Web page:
Harrington wins it the right way in the end


Fate works in mysterious ways and, if the lucky finding by a spectator of his ball in tiger rough on the 18th hole ensured his survival in the contest, Padraig Harrington's class was ultimately his salvation as he defied the putting demons that had tormented him all day to win a four-way play-off in the Smurfit Irish PGA Championship at Powerscourt yesterday.

Just a month before he defends his World Cup of Golf title with Paul McGinley in New Zealand, the 27-year-old Dubliner got a big boost to his confidence when holing a 25-footer for birdie at the first extra hole, the 10th, an act that enabled him to grasp his first Irish professional title from under the noses of Des Smyth, Francis Howley and Michael Bannon.

"I would have had nightmares if I didn't win," confessed Harrington, expanding: "I had such a poor day on the greens that it was nice to actually win the championship with the longest putt I managed all week." Harrington, who picked up the top prize of £16,600, had entered the final day of the championship, which was curtailed to 54-holes due to inclement weather on Saturday, one shot clear of the field but, as others made inroads, he laboured to a closing 73 to eventually leave him in a four-way tie on level par 216.

Harrington's bid for glory almost came unstuck on the 18th, where he blocked his drive into thick rough and just 10 yards from the out-of-bounds fence. Four minutes into the search, with hundreds of helpers taking baby steps in an effort to discover it, a spectator stumbled upon his Maxfli 4 ball and picked it up to confirm it was Harrington's before replacing it so perfectly that it would have been possible to use a driver.

However, under a combination of Rules 18 and 20-3b, Harrington was obliged to replace the ball as closely as possible to its original state. "It went back sideways into the grass and was covered, and I could only move it 60 yards with a wedge," he explained. Harrington, who'd stood on that last tee-box at one-under and one clear of the other three players waiting at greenside, couldn't, however, salvage the required par and, a bogey five later, was forced to troop back to the 10th hole.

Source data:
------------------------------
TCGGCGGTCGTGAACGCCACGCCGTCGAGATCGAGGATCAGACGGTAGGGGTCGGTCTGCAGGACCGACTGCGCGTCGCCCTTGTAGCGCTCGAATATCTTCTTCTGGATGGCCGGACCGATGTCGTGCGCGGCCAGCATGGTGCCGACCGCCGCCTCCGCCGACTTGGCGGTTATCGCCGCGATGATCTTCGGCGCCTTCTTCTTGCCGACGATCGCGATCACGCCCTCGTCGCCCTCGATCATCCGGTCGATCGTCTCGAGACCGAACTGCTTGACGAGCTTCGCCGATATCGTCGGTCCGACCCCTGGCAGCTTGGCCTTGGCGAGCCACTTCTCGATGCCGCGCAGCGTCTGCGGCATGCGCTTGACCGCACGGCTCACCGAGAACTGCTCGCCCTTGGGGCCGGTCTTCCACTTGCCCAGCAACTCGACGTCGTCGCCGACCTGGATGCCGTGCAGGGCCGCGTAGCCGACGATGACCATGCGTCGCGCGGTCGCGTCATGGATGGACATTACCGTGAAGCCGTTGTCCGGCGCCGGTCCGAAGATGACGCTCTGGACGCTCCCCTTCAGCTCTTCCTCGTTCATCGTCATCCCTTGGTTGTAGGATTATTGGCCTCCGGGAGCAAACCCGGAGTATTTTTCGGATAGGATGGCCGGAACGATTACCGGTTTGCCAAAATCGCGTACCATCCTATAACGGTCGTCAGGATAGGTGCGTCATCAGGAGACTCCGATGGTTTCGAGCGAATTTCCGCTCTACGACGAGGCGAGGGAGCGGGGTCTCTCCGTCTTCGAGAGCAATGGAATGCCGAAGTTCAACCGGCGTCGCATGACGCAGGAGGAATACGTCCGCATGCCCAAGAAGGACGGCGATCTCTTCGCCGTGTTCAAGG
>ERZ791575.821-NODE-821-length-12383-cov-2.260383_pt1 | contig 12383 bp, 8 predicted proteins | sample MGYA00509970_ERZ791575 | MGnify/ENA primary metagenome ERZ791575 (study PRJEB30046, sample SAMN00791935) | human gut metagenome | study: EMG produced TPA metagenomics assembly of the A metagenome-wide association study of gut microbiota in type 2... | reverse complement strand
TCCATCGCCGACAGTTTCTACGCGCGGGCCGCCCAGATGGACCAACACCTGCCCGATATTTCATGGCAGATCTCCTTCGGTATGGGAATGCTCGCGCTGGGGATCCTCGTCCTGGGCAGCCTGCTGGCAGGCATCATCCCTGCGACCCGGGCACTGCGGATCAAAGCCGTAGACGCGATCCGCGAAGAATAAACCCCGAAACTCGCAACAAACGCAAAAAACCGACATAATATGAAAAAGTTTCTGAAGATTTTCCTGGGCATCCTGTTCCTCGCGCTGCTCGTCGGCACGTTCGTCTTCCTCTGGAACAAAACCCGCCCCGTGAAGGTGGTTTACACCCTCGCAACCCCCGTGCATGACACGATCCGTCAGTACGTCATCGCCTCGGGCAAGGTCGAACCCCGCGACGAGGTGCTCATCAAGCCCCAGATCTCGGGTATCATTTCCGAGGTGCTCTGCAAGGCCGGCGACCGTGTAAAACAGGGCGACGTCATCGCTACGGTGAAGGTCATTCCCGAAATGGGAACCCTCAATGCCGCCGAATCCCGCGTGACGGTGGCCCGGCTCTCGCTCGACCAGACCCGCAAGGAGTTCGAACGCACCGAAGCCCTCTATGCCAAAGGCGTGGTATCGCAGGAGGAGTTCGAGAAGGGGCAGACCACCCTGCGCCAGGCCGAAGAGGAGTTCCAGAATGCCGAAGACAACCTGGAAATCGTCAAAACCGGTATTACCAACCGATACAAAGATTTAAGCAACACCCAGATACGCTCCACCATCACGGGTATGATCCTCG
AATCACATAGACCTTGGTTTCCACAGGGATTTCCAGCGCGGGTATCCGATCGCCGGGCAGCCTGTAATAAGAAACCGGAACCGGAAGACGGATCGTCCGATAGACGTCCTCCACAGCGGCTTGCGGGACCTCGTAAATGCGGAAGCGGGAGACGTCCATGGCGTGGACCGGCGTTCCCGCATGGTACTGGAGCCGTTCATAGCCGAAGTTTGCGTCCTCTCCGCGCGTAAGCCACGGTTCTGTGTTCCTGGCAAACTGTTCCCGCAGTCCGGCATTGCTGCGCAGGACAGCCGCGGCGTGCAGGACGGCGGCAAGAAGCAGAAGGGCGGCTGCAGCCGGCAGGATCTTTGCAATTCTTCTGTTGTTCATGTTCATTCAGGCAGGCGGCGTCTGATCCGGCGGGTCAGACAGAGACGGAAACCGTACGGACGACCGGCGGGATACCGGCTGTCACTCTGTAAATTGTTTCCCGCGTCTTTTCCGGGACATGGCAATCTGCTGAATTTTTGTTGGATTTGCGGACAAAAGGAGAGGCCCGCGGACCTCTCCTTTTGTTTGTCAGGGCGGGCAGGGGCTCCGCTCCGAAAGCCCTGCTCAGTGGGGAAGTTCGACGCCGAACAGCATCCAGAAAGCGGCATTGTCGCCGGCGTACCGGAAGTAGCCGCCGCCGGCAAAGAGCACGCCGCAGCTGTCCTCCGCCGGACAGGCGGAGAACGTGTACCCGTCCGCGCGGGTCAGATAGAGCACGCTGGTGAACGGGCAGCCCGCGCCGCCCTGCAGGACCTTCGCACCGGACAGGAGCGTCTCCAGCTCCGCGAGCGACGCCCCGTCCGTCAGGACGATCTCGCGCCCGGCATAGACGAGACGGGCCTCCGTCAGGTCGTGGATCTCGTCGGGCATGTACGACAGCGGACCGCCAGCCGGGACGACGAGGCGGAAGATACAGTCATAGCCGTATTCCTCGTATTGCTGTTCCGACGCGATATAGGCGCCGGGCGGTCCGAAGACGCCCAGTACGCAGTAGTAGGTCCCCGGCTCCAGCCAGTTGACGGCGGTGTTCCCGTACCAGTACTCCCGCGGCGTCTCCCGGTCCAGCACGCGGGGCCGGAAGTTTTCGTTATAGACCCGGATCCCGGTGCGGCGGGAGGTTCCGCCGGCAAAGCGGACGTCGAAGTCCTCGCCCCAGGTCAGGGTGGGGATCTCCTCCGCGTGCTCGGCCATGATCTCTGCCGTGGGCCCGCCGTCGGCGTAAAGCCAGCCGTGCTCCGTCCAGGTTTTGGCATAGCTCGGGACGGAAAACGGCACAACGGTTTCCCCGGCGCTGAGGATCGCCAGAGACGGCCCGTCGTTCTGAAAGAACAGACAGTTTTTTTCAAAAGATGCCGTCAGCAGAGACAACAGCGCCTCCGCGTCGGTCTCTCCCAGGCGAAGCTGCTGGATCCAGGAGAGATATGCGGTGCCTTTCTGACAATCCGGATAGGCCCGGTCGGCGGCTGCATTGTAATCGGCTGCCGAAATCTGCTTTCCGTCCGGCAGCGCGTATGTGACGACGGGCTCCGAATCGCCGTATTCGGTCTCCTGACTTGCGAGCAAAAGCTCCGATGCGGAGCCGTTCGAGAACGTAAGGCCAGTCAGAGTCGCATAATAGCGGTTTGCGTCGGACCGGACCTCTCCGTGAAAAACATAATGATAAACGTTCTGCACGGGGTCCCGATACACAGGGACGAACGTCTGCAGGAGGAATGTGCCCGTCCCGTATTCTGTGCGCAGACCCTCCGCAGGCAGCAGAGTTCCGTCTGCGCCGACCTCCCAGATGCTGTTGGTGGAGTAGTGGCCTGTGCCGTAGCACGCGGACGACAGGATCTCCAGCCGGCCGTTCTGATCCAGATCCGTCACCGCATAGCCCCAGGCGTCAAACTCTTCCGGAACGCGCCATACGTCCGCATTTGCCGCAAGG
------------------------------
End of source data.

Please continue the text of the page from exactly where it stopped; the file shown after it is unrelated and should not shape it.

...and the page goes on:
Earlier in the afternoon, Harrington had hit a wedge stone dead for a birdie at the same hole and he approached the tee-box again "knowing that I had to try to make birdie to win." Bannon, the only club professional in the fight-out, saw his approach plunge into a greenside bunker; Howley's approach came up short, and Harrington (25 feet) and Smyth (20 feet) found the green.

"I've been really struggling with the putter," recalled Harrington, "but I knew I had to make it. I expected Des to hole his." Harrington analysed every angle of the putt and, then, rolled it off the centre of the putter face and it never looked like going anywhere other than into the hole. Smyth, who had scored a best-of-the-championship 68 in the final round to get into the play-off, narrowly missed his birdie effort at the tie hole and remarked, sportingly: "It was won the right way, with a birdie."

Harrington, a former Irish amateur matchplay champion and amateur strokeplay champion, said: "I see this win as a natural progression in my career. The next step is to win an Irish Open, or a European Open, but that is probably the hardest one of all for an Irish player to win because of all the extra pressures of competing on home soil."

Certainly, yesterday's final round brought its own pressures for everyone involved in the drama. Smyth had a quite amazing start - five birdies and a bogey in the first six holes - and was one under par playing the last, but an overzealous approach left him over the green and he failed to get up and down.

Smyth reverted to an old putter - "A Wilson 8802 that I had in my amateur days and last used 15 years ago," he recalled - and abandoned the broom-handle putter for the championship and it very nearly worked miracles, although the par five 12th hole proved very costly. There, Smyth's three-wood approach was cut into the trees and he could only hack back out onto the fairway for a bogey, or "a bad six" as he later lamented.

Others had their chances, too. Bannon, defying the weight of history which in recent times has witnessed one tour player after another lift the title, had a 10 footer for birdie on the last which he rushed by the hole. And so it was that Harrington survived his missing ball scare to go on and claim his first Irish PGA title, just three years since turning professional.